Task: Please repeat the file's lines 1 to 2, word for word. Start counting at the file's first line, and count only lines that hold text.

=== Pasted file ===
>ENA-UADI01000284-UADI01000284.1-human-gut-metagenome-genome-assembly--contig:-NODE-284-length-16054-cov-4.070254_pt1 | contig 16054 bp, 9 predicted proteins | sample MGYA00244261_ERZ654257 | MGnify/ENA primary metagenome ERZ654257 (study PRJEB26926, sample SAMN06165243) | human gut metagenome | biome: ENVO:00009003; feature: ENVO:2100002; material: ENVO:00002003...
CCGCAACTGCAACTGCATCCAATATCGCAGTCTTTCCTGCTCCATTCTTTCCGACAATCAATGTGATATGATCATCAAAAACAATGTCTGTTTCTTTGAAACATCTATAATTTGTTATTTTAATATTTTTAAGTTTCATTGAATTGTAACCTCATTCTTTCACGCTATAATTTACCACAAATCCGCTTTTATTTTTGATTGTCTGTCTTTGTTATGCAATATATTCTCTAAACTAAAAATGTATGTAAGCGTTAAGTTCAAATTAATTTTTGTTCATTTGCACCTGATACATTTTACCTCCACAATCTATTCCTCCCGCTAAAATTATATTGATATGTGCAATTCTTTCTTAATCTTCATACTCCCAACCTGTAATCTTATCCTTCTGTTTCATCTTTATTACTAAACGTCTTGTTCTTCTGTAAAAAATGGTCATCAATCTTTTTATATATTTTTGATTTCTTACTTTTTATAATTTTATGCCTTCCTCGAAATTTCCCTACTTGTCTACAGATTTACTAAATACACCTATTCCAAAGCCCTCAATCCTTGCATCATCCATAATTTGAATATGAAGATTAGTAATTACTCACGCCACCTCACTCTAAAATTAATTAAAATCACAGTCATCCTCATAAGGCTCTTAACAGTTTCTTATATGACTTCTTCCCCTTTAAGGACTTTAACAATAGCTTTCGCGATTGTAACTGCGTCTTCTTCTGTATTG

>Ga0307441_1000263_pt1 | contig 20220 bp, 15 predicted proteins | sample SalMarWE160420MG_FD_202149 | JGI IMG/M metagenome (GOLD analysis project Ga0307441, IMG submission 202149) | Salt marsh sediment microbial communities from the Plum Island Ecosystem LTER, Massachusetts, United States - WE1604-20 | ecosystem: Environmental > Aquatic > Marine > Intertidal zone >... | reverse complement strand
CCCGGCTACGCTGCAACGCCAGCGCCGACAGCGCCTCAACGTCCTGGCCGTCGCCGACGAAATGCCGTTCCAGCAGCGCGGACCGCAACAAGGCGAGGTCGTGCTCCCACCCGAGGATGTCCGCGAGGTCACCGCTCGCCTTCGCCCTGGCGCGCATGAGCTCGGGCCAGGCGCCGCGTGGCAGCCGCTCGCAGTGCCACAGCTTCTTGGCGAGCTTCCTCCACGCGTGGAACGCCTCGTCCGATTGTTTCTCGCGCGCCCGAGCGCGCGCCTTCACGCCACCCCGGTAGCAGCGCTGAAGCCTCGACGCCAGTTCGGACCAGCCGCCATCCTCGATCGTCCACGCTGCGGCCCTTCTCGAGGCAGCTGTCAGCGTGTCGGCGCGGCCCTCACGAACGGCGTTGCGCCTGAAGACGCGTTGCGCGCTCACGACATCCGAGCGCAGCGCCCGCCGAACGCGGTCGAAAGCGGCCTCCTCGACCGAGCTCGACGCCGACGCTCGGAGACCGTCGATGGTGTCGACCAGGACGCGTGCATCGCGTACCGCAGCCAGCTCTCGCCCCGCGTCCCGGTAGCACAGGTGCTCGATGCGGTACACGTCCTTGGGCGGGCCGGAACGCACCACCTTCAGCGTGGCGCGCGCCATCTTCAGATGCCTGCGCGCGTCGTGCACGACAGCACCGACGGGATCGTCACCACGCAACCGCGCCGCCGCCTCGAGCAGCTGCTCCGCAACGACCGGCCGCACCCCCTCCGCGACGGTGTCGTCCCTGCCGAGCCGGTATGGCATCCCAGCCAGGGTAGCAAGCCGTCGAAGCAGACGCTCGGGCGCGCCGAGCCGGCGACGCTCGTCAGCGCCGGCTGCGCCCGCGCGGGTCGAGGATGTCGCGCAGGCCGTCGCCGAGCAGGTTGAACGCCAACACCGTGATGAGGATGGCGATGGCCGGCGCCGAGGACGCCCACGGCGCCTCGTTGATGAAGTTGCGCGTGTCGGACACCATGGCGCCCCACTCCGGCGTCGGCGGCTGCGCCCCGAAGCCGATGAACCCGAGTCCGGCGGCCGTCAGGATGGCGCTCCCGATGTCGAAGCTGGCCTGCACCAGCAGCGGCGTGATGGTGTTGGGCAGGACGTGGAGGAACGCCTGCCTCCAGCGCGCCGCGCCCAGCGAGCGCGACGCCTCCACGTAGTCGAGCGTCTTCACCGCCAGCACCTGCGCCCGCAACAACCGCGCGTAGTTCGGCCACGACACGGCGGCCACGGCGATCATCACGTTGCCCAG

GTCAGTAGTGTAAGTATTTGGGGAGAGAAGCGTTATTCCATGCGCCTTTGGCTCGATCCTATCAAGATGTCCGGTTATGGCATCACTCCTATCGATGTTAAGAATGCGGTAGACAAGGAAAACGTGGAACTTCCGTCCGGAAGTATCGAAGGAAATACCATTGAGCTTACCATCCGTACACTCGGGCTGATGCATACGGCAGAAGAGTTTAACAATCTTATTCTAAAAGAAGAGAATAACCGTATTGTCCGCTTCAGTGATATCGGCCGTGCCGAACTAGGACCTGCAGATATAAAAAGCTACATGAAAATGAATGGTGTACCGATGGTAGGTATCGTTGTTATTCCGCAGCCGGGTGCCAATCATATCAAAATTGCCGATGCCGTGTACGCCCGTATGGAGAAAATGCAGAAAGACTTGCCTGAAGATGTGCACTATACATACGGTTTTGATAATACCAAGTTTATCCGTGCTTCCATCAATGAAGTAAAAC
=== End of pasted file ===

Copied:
>ENA-UADI01000284-UADI01000284.1-human-gut-metagenome-genome-assembly--contig:-NODE-284-length-16054-cov-4.070254_pt1 | contig 16054 bp, 9 predicted proteins | sample MGYA00244261_ERZ654257 | MGnify/ENA primary metagenome ERZ654257 (study PRJEB26926, sample SAMN06165243) | human gut metagenome | biome: ENVO:00009003; feature: ENVO:2100002; material: ENVO:00002003...
CCGCAACTGCAACTGCATCCAATATCGCAGTCTTTCCTGCTCCATTCTTTCCGACAATCAATGTGATATGATCATCAAAAACAATGTCTGTTTCTTTGAAACATCTATAATTTGTTATTTTAATATTTTTAAGTTTCATTGAATTGTAACCTCATTCTTTCACGCTATAATTTACCACAAATCCGCTTTTATTTTTGATTGTCTGTCTTTGTTATGCAATATATTCTCTAAACTAAAAATGTATGTAAGCGTTAAGTTCAAATTAATTTTTGTTCATTTGCACCTGATACATTTTACCTCCACAATCTATTCCTCCCGCTAAAATTATATTGATATGTGCAATTCTTTCTTAATCTTCATACTCCCAACCTGTAATCTTATCCTTCTGTTTCATCTTTATTACTAAACGTCTTGTTCTTCTGTAAAAAATGGTCATCAATCTTTTTATATATTTTTGATTTCTTACTTTTTATAATTTTATGCCTTCCTCGAAATTTCCCTACTTGTCTACAGATTTACTAAATACACCTATTCCAAAGCCCTCAATCCTTGCATCATCCATAATTTGAATATGAAGATTAGTAATTACTCACGCCACCTCACTCTAAAATTAATTAAAATCACAGTCATCCTCATAAGGCTCTTAACAGTTTCTTATATGACTTCTTCCCCTTTAAGGACTTTAACAATAGCTTTCGCGATTGTAACTGCGTCTTCTTCTGTATTG